Each morning starts off about the same. I wake up listening for the sound of the water pump or looking for the illuminated light on my extension cord. Both of these things indicate one thing, power. Most days I hear the pump and see the light. I know I can start my day and go on, business as usual, usually.
Last Thursday night, during a strong storm, the power went off in flashy dramatic fashion. And stayed off. And didn’t turn on for one week. Something about the power being off makes me feel, well, powerless. I can’t do work on my laptop, correspond via email, talk to my loved ones, exercise with music, turn on a light, or pump up my air mattress. The lack of these small, seemingly mundane things undoes me.
I woke up that Friday to dark silence. No hum from the pump, no light from the power strip. Somehow my computer battery was also completely dead. I tried to start my day off ignoring this small inconvenience. But then Saturday came. I needed power and was losing patience. I huffed, I puffed, and I rolled my eyes. I mentally willed the power to come on. The rain that caused the short circuited power supply did the same to my patience. I had none. I asked everyone, from a six year old to a 65 year old, when they thought the power would return. When they replied, “I don’t know,” I reverted to being a 5 year old and retorted, “I know you don’t know but what do you think?” The answers varied from a few days to a month. Clearly they weren’t trying to tell me what I wanted to hear.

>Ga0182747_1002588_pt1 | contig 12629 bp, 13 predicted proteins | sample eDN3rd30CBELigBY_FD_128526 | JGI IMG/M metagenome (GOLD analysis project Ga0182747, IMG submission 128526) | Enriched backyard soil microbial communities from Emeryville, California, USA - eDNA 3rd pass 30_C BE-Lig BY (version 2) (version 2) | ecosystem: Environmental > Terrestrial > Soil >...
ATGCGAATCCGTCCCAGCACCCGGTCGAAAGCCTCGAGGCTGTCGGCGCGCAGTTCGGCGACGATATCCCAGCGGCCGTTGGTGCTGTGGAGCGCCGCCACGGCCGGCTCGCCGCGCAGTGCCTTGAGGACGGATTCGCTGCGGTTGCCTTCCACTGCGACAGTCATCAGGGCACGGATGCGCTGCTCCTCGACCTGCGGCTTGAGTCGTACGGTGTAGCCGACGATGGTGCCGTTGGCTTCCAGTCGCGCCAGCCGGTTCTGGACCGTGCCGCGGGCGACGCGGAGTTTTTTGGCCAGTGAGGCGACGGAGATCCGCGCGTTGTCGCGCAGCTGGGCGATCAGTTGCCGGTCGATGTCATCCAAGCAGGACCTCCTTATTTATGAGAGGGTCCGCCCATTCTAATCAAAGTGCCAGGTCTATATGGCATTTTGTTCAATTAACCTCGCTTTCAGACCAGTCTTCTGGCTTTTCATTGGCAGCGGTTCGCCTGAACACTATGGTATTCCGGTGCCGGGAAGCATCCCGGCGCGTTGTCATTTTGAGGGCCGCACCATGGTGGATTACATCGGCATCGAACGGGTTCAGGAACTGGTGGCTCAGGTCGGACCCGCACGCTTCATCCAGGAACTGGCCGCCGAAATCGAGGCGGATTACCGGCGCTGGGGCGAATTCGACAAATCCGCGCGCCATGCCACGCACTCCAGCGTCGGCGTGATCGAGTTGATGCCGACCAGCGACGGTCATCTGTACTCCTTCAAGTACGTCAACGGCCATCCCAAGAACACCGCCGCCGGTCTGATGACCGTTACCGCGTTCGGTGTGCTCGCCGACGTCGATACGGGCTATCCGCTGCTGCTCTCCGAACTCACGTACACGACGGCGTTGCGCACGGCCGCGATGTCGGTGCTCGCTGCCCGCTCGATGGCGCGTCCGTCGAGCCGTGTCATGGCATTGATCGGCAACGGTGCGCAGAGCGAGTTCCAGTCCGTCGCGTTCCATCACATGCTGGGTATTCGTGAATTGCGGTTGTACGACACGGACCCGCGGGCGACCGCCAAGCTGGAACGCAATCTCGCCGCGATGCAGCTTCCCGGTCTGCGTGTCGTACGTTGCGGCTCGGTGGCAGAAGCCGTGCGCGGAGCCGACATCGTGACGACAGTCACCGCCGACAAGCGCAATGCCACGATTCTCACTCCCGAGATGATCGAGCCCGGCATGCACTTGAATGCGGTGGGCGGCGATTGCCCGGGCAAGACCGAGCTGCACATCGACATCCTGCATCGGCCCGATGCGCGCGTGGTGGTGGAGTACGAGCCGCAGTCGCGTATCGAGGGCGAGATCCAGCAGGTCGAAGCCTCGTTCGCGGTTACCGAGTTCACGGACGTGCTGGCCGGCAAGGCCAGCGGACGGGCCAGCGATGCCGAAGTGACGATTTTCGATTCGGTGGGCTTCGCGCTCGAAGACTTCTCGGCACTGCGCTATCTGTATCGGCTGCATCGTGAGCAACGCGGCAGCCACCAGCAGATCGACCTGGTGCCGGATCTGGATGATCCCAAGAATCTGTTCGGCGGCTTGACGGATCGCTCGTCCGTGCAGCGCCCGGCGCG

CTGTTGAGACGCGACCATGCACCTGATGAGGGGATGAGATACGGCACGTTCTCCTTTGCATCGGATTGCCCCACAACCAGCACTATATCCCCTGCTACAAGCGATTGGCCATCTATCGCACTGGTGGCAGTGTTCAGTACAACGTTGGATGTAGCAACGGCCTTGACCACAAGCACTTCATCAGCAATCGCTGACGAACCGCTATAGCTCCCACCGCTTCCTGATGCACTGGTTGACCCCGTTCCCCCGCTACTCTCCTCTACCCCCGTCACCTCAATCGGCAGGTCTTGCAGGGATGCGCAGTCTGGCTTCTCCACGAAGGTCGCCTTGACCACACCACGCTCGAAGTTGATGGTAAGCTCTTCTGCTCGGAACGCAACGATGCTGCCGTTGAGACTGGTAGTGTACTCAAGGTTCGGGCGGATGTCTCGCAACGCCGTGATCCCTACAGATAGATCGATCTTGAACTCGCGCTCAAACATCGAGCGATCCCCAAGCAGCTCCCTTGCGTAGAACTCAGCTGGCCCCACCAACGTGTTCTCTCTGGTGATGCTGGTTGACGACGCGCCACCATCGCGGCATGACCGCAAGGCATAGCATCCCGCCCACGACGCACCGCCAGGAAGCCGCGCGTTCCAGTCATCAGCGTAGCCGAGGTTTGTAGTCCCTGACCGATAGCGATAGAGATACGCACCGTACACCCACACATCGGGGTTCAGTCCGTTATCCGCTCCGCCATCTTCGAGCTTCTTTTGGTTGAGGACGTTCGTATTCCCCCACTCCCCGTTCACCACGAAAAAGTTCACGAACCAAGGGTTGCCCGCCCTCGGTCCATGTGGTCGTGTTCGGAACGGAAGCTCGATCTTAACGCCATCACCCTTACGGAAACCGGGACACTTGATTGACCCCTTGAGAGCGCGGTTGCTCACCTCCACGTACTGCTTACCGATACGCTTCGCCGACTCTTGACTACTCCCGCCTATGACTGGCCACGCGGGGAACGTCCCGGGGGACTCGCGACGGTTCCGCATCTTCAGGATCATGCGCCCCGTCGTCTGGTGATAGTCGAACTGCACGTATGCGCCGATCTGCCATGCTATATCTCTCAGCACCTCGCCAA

Monday slowly rolled around and I surrendered. The 24 hour day seemed to double. I simultaneously felt like time was dragging but going by too fast. I organized my room, itemized my receipts and realized that my attitude was reflecting a complete lack of creativity. There was, after all, a whole “outside” that did have plenty of light for 14 hours. There was a garden project to work on, math assessments to conduct and translation questionnaires to be copied. Did I really need electricity to guide my day? Not only that but surely, with 36 kids running around, it wouldn’t be too hard to fill my time.
Later, I returned to my room and sat quietly. Suddenly there was nothing to distract me… from me. There they were; my thoughts, my fears, my failures, my future and my faith. It didn’t matter if I wanted to watch how animals eat for a mental break, look on pinterest for inspiration or email my family. I had to be still. I was forced to connect with the mess swirling in my mind, confront my lack of trust in Him and address my fears face on. Maybe it was only in this complete disconnection that I could connect with the One that really matters. I realized that I lacked so much discipline in making quiet time with God. Maybe this was His gentle reminder. Maybe it’s only in admitting that we are powerless that we can make room for our God who is all Powerful.